Aisha: Yeah, it was really scary at first because only a few close friends knew that I was dealing with anxiety and that I was seeing a therapist and going through all of what I was going through. Because I am generally the life of the party, the person who’s always happy and makes everyone else happy. So for me, coming out and admitting that I’m not always happy. I have my moments, and that’s okay. I’ve been depressed. I’ve been at my lowest of lows. That was really difficult for me. But I knew that I needed to do it because I knew that there would be someone out there who would be able to relate and understand where I’m coming from. And I feel like I owe it to other women in my community to speak up so that they can feel comfortable speaking up, and they can feel comfortable enough getting help for themselves. Because that has been the biggest game-changer in my entire life. I have always felt like I can do it myself. I can rally through. I can figure it out on my own. And when I got to the point of knowing and giving myself permission to get that help and to see a therapist regularly, not just go to a psychiatrist, get some meds, and continue doing what I was doing and thinking all of the negative thoughts I was thinking. I actually was actively getting help, helping myself. And I saw the change that it made in me. That’s what helped me to feel a little bit more confident about opening up to others about the fact that I’m struggling with these things. It actually wasn’t until recently that I started opening up about PTSD because my PTSD diagnosis is actually relatively recent. I was diagnosed with anxiety disorder when I think I was about 24 or 25. Then last year at the beginning of the pandemic, I actually started seeing a new psychiatrist and she diagnosed me with PTSD. I was like, okay, now that makes a lot of sense. At first, I was a little like, PTSD? So confused. Because I was like, well, I didn’t go to war. But then I thought about it and we talked about it, and it made so much sense. There’s so many things that I’ve gone through in my life that I have – so many traumatic experiences that I’ve just allowed to weigh on me and I’ve allowed to essentially just take over my entire being and existence that it made sense that that was what I was going through. So from there, I decided to open up about it and I feel like a lot of Black women have gone through so much trauma in their lives. Even on a day-to-day basis where you’re experiencing trauma when someone comes up and touches our hair, you know. Tells us something like, “Oh, you speak well.” That’s traumatic.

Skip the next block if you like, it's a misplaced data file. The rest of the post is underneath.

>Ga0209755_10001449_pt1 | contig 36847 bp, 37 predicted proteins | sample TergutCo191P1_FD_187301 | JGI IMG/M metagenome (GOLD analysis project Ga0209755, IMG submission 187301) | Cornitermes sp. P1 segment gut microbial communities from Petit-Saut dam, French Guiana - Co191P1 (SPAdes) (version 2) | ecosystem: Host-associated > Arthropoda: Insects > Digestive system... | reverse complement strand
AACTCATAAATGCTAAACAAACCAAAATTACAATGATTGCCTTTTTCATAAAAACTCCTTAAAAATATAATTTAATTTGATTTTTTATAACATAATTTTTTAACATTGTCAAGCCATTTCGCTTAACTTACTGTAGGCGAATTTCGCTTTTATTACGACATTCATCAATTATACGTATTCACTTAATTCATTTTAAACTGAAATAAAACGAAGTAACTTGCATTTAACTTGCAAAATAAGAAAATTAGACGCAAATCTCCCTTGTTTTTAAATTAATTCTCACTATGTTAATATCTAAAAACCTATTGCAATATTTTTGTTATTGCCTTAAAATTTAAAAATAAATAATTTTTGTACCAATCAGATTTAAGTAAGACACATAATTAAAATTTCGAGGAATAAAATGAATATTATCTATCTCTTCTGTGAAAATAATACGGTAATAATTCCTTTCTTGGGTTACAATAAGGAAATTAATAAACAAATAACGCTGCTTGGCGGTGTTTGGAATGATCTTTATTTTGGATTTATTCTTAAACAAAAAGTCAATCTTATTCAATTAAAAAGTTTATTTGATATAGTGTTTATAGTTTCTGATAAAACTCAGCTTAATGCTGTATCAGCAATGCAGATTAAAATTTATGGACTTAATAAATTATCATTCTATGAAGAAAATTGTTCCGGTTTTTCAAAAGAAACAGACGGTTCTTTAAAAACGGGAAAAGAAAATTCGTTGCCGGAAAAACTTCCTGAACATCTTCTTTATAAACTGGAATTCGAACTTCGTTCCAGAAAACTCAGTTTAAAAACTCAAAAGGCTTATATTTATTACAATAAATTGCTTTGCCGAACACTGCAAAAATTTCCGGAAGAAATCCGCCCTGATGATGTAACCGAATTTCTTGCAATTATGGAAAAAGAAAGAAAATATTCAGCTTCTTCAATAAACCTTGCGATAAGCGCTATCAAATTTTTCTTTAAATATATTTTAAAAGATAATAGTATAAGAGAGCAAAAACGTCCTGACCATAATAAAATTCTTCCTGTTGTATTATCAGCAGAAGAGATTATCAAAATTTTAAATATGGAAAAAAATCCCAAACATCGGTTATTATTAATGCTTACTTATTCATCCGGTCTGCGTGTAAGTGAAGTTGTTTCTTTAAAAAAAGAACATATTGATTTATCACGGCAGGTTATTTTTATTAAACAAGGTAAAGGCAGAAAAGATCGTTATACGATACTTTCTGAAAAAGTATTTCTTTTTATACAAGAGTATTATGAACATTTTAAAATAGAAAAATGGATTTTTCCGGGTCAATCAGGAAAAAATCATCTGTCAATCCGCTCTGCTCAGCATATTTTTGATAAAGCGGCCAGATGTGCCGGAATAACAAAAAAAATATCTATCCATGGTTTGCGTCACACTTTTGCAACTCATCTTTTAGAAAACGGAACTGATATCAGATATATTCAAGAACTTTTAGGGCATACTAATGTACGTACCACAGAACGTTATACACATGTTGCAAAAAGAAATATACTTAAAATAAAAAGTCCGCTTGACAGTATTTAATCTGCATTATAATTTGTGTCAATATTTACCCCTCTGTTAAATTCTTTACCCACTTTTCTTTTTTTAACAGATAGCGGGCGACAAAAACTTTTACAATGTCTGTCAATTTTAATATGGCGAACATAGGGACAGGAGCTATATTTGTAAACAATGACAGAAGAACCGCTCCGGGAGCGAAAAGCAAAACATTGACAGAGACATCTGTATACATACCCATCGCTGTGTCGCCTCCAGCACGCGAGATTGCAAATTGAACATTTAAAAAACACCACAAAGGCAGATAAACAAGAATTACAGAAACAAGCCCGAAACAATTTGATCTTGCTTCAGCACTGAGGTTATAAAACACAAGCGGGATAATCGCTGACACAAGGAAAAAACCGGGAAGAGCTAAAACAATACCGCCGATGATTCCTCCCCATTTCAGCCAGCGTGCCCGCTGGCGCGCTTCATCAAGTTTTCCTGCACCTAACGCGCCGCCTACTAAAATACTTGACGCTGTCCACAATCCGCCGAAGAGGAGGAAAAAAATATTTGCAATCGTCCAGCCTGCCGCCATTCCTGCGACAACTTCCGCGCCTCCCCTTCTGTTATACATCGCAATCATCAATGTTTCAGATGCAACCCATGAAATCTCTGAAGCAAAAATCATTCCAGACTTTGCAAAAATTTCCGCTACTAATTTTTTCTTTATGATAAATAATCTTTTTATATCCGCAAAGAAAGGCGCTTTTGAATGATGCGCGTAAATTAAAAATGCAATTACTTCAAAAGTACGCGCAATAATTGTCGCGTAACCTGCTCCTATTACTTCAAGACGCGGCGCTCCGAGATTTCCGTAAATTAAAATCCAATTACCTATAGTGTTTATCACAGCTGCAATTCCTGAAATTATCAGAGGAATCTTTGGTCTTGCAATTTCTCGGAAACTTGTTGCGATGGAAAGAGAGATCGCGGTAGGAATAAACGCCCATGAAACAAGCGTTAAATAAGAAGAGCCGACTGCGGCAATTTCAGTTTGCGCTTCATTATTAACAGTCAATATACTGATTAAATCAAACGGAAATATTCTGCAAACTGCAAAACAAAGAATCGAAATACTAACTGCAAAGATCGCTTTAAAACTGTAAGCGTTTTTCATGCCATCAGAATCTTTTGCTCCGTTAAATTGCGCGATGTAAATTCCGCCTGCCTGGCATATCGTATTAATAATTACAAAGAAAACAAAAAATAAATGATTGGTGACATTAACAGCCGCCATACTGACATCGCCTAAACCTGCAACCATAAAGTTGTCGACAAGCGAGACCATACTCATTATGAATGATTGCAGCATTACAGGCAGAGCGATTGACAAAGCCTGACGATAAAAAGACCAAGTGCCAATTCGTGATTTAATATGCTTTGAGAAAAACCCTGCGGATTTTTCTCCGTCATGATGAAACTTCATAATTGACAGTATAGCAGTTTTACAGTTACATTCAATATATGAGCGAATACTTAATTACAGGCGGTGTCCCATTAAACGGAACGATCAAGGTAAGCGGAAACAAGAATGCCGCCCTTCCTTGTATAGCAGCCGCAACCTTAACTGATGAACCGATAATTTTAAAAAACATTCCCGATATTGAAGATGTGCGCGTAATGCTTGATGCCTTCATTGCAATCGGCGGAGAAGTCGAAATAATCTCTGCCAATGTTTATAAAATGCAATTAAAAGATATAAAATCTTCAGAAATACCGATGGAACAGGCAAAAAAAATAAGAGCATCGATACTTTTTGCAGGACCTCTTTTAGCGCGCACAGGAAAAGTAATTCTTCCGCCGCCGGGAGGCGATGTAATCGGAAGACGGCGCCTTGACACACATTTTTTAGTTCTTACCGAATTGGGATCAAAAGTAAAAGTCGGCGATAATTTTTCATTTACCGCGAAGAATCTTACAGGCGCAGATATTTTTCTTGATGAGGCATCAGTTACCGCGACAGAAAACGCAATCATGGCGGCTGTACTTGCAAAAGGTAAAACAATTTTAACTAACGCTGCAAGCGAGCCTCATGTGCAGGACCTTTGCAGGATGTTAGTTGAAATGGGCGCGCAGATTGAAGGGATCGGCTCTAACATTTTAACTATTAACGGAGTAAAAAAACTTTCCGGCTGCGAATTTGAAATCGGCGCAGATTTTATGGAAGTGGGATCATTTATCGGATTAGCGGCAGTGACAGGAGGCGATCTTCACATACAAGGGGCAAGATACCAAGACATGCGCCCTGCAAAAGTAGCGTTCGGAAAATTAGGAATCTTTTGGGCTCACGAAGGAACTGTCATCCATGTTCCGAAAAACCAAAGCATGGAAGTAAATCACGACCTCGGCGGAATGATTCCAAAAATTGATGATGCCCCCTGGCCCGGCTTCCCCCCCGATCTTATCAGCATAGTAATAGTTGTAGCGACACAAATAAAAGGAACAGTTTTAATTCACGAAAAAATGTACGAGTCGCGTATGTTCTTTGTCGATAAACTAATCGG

Joy: Like the micro aggressions you were talking about earlier. And read Phoebe Robinson’s You Can’t Touch My Hair, everybody, and read every single one of her books. And that is probably very freeing, but also for you to say that there’s things you probably thought, well this is just my life. I’ve had to deal with it. Instead of defining that as trauma was probably a big – I don’t want to say your mind was blown, but more like a, “Woah,” validation.